FIG. 7 is a detailed view of the integrated bookbinding system of FIGS. 5 and 6. FIG. 7 shows means and methods of integrating the functions and components of a zip tie into a front and back binding system where separate zip ties are not needed. Functionality and simplicity are obtained by permanently attaching one end of a flexible strip to the front binder component and giving the back binder component means to secure the flexible strip. The back binder component has an integrated locking mechanism that accepts the flexible strip.

FIG. 8 shows a number of bookbinding and art framing variations in accordance with the disclosed invention. Damage free document binding or framing are shown, as well as various binder designs.

FIG. 9 shows a tunnel system where a flexible strip end is permanently attached to the front side of the binding component. After passing through the paper, the flexible strip reenters the binding component at the rear side by means to hide the flexible strip. The rear side of the binding component has means to accept the flexible strip by use of an integrated locking mechanism. The unused portion of the flexible strip may be hidden in the tunnel portion, negating the need to cut the flexible strip. The tunnel feature creates a tamper-resistant and tamper-evident binding without the need to cut the flexible strip.

FIG. 10 shows means and methods of encasing documents by use of integrated flexible strips that are permanently attached to the outer portion of the framing member. The opposite ends of the flexible strips pass though an inner section of the framing member. The inner section of the framing member has an integrated locking mechanism.

FIG. 11 illustrates a modular method of framing or encasing three dimensional objects in accordance with the disclosed invention. A front framing member or cover sheet has a plurality of permanently attached flexible strips. The unattached ends of the flexible strips pass through a middle framing member or extended document frame that may be constructed with varying depth to accept objects of varying depth. After passing though the extended document frame, the flexible strips pass though a back member or back cover. The back cover contains integrated locking mechanisms.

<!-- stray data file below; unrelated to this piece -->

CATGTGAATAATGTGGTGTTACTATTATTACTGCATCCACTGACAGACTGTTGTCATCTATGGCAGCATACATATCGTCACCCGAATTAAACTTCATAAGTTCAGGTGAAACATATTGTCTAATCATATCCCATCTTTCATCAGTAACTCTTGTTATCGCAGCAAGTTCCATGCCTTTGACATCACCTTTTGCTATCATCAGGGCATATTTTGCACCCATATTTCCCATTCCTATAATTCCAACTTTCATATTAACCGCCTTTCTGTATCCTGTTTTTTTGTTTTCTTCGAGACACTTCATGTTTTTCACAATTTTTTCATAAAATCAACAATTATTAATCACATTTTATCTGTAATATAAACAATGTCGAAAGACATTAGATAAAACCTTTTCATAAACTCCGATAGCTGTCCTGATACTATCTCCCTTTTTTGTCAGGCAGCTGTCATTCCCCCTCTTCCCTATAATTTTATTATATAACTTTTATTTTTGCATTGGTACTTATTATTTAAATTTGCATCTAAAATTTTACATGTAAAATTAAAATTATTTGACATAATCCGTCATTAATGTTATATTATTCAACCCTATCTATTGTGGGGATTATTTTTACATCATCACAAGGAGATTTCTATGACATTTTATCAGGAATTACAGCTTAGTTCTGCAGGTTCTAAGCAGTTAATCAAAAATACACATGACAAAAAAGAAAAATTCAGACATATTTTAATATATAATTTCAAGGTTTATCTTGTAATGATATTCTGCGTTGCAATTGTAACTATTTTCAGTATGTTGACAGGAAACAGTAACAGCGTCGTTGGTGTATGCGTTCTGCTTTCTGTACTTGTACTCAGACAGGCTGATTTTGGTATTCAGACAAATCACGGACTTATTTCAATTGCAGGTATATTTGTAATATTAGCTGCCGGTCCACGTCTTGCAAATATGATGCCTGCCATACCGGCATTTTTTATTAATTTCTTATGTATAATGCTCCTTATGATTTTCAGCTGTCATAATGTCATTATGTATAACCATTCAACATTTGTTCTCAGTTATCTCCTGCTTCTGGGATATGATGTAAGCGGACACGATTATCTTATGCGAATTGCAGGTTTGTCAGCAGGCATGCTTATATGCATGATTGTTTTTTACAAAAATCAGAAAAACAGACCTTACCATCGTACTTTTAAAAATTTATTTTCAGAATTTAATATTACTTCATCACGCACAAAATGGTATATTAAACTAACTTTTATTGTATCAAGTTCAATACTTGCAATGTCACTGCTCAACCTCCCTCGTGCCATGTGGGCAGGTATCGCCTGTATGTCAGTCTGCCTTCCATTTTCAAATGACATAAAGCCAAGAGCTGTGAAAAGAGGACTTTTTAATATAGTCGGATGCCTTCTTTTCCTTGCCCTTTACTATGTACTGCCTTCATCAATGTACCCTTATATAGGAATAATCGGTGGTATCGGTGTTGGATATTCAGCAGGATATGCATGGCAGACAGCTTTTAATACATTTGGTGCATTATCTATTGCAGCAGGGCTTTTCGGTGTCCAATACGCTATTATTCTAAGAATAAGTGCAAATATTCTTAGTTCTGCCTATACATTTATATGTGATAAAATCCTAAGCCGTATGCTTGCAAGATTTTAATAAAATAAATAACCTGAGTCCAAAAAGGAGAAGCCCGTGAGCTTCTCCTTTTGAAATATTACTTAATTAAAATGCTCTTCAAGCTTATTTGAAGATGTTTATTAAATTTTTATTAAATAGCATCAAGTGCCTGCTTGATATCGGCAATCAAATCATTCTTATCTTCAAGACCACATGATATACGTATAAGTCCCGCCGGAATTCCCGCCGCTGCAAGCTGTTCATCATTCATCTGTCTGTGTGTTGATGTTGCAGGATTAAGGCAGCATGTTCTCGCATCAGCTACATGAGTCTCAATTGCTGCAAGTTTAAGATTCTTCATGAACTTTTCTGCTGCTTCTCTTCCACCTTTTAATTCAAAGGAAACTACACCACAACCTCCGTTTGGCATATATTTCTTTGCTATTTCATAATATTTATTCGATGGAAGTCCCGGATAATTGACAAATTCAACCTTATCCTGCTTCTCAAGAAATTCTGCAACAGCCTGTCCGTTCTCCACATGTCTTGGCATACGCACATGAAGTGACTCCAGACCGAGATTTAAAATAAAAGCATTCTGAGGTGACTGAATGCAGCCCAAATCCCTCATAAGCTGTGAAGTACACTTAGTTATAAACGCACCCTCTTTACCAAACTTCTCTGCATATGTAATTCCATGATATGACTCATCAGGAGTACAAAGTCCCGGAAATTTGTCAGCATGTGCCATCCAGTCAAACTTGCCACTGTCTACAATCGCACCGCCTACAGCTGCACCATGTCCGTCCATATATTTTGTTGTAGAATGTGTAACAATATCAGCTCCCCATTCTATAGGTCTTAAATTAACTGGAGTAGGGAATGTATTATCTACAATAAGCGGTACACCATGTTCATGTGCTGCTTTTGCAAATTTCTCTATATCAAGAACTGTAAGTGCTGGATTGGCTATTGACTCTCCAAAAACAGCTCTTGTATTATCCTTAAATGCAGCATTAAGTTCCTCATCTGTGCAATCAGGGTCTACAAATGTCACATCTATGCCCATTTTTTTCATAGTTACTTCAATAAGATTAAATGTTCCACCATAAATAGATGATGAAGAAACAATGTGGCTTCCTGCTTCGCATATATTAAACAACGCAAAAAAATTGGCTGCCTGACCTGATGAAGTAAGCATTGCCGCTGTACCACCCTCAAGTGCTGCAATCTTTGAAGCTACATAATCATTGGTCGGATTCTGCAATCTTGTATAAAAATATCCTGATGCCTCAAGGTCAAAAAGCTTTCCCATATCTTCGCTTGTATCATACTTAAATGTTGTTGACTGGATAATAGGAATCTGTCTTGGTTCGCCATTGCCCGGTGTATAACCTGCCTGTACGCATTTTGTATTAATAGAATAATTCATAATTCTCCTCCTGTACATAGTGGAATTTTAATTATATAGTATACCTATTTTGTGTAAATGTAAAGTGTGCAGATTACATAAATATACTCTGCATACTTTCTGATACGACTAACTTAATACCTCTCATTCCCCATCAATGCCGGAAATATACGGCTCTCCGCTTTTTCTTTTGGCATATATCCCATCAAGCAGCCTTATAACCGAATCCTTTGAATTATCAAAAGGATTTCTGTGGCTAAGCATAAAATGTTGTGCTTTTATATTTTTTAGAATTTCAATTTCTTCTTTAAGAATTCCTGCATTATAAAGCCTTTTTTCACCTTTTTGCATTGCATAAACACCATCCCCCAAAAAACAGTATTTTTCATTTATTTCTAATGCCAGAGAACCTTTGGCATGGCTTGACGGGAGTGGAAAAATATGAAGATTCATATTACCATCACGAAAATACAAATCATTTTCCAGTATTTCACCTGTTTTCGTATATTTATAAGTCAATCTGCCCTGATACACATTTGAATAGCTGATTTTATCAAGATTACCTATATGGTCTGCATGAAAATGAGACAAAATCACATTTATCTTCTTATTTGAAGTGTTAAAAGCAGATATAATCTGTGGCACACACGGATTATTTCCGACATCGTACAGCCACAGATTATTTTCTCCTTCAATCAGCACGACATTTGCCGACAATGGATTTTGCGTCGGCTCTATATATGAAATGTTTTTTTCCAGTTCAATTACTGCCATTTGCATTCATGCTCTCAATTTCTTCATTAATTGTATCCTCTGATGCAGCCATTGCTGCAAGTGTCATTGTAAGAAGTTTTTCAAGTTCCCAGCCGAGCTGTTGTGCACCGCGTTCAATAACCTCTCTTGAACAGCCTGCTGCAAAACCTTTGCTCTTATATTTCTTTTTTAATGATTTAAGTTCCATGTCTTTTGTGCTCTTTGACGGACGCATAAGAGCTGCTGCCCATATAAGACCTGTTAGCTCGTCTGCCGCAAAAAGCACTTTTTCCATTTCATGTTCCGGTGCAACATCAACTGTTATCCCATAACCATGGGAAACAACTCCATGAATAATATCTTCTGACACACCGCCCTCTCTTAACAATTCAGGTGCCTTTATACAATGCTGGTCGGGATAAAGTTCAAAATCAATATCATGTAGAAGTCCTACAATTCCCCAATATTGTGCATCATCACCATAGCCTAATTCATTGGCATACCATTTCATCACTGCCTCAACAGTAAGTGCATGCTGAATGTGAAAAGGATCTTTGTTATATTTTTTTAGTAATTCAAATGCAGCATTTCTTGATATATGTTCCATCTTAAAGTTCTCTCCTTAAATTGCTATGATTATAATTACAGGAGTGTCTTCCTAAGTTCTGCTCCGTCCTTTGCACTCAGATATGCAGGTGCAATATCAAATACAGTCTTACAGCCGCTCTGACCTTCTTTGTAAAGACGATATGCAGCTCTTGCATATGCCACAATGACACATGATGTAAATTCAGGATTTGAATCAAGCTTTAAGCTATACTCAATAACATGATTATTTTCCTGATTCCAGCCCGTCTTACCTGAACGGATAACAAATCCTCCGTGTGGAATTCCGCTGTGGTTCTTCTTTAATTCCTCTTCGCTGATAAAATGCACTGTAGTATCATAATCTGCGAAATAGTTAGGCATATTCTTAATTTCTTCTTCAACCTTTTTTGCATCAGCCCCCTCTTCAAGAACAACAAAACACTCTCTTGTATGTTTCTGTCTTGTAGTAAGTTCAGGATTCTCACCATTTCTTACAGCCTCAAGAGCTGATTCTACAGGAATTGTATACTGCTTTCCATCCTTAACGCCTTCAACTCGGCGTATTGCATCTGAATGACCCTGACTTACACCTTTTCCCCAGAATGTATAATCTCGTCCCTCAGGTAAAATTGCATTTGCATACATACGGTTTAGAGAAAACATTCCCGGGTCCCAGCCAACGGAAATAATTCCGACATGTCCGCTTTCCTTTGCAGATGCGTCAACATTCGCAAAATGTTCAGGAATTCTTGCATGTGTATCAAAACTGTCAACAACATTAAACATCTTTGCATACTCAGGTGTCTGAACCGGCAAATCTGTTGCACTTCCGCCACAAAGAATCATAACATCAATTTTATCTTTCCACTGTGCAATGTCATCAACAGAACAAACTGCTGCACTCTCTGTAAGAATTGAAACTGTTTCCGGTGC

The middle framing member may have integrated locking mechanisms that both secure the flexible strips and allow the ends of the flexible strips to pass through the back cover. The additional locking mechanisms in the middle framing member add strength and security to the finished product.

The use of integrated locking mechanisms and flexible strips may also facilitate the fast securing of shipping boxes that are traditionally secured with adhesive tape or adhesive flaps. Foldable shipping boxes, such as traditional cardboard boxes, may be quickly secured by the methods and means of the disclosed invention.

FIG. 12 shows variations to the locking mechanisms and means of securing flexible strips in a hidden manner. The flexible strips of FIG. 12 are concealed within the framing components and do not need to be cut after insertion through the integrated locking mechanisms. The tunnel system of FIG. 12 adds ease of use to a consumer who no longer needs to cut flexible strips to achieve secure bindings. The use of spring assisted locks increases ease of use and simplicity.

The variations of FIG. 12 are well suited for glue-Velcro attachments. The removable lock feature shown in FIG. 12 is well suited for the use of Velcro components as well as glue-Velcro attachments.

FIG. 13 demonstrates means of embedding power, data storage, data transmission, data receiving, GPS, and RFID into binding components. The embedded and attached components variations may be incorporated into the zip ties or the binder materials.